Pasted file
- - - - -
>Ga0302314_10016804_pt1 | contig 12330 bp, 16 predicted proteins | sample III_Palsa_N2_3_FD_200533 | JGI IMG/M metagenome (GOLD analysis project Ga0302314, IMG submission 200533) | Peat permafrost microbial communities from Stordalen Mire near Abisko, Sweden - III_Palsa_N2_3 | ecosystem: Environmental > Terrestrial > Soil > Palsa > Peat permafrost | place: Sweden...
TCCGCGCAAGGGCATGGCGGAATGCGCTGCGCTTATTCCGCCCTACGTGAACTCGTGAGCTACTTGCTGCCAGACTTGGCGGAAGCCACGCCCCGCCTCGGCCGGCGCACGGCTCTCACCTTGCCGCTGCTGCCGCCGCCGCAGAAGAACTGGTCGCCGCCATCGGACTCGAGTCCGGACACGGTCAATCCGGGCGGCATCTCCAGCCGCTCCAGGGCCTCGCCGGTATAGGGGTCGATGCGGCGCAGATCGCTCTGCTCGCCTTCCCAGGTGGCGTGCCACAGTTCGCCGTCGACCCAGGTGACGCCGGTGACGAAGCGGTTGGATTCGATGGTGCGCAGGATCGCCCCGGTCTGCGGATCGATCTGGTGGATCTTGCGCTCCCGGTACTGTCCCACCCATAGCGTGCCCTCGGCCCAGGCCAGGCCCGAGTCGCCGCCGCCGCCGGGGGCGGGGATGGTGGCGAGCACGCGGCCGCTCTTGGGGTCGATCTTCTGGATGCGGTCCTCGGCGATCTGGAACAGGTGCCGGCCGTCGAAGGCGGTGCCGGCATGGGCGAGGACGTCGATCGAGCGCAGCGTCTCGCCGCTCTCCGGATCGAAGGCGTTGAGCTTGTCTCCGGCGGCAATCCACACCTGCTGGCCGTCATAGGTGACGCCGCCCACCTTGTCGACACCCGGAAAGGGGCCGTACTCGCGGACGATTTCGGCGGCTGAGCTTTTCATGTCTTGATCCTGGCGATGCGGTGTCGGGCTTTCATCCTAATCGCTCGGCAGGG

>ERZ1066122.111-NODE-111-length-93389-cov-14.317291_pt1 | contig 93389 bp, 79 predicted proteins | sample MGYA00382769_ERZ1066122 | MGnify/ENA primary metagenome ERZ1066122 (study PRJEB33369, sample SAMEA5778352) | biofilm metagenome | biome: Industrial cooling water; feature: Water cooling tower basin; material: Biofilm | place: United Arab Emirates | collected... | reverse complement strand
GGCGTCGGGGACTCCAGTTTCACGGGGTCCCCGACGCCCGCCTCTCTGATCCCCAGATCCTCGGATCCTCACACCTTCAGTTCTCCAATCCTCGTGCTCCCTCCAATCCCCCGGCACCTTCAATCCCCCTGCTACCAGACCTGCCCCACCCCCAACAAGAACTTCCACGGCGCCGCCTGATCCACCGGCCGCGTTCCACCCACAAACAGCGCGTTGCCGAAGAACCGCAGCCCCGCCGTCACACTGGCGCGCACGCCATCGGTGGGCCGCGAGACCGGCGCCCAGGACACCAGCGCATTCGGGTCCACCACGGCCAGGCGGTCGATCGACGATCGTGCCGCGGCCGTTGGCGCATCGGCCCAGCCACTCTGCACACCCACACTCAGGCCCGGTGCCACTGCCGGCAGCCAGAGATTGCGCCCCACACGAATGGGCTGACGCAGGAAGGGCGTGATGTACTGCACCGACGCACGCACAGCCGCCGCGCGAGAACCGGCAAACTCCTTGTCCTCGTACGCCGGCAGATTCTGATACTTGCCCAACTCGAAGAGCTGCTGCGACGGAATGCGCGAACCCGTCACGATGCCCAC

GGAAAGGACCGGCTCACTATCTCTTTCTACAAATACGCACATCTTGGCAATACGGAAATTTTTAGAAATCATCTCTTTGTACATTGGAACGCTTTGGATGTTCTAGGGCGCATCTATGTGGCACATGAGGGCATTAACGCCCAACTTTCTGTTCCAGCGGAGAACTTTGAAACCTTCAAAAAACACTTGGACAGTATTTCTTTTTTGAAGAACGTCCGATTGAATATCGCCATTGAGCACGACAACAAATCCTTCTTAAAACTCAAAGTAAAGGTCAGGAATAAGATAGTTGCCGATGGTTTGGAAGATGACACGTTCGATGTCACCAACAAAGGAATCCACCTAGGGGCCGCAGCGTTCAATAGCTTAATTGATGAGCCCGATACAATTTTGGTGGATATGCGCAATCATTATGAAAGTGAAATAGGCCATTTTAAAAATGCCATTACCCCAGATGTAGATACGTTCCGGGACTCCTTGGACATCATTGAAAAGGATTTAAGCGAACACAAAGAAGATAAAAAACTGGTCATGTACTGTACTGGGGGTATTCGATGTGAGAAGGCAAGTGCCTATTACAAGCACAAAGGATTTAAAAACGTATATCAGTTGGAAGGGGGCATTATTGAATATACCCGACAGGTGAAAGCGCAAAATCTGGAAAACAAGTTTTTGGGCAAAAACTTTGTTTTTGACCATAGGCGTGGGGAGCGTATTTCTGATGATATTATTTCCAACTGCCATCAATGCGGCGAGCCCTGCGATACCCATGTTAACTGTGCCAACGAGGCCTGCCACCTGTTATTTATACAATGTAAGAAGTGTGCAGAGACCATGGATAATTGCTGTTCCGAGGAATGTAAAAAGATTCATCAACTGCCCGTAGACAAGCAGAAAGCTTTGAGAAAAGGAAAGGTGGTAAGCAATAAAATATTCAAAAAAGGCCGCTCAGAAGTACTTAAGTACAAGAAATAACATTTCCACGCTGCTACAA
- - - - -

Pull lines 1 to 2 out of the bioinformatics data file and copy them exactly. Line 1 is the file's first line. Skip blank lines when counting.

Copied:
>Ga0302314_10016804_pt1 | contig 12330 bp, 16 predicted proteins | sample III_Palsa_N2_3_FD_200533 | JGI IMG/M metagenome (GOLD analysis project Ga0302314, IMG submission 200533) | Peat permafrost microbial communities from Stordalen Mire near Abisko, Sweden - III_Palsa_N2_3 | ecosystem: Environmental > Terrestrial > Soil > Palsa > Peat permafrost | place: Sweden...
TCCGCGCAAGGGCATGGCGGAATGCGCTGCGCTTATTCCGCCCTACGTGAACTCGTGAGCTACTTGCTGCCAGACTTGGCGGAAGCCACGCCCCGCCTCGGCCGGCGCACGGCTCTCACCTTGCCGCTGCTGCCGCCGCCGCAGAAGAACTGGTCGCCGCCATCGGACTCGAGTCCGGACACGGTCAATCCGGGCGGCATCTCCAGCCGCTCCAGGGCCTCGCCGGTATAGGGGTCGATGCGGCGCAGATCGCTCTGCTCGCCTTCCCAGGTGGCGTGCCACAGTTCGCCGTCGACCCAGGTGACGCCGGTGACGAAGCGGTTGGATTCGATGGTGCGCAGGATCGCCCCGGTCTGCGGATCGATCTGGTGGATCTTGCGCTCCCGGTACTGTCCCACCCATAGCGTGCCCTCGGCCCAGGCCAGGCCCGAGTCGCCGCCGCCGCCGGGGGCGGGGATGGTGGCGAGCACGCGGCCGCTCTTGGGGTCGATCTTCTGGATGCGGTCCTCGGCGATCTGGAACAGGTGCCGGCCGTCGAAGGCGGTGCCGGCATGGGCGAGGACGTCGATCGAGCGCAGCGTCTCGCCGCTCTCCGGATCGAAGGCGTTGAGCTTGTCTCCGGCGGCAATCCACACCTGCTGGCCGTCATAGGTGACGCCGCCCACCTTGTCGACACCCGGAAAGGGGCCGTACTCGCGGACGATTTCGGCGGCTGAGCTTTTCATGTCTTGATCCTGGCGATGCGGTGTCGGGCTTTCATCCTAATCGCTCGGCAGGG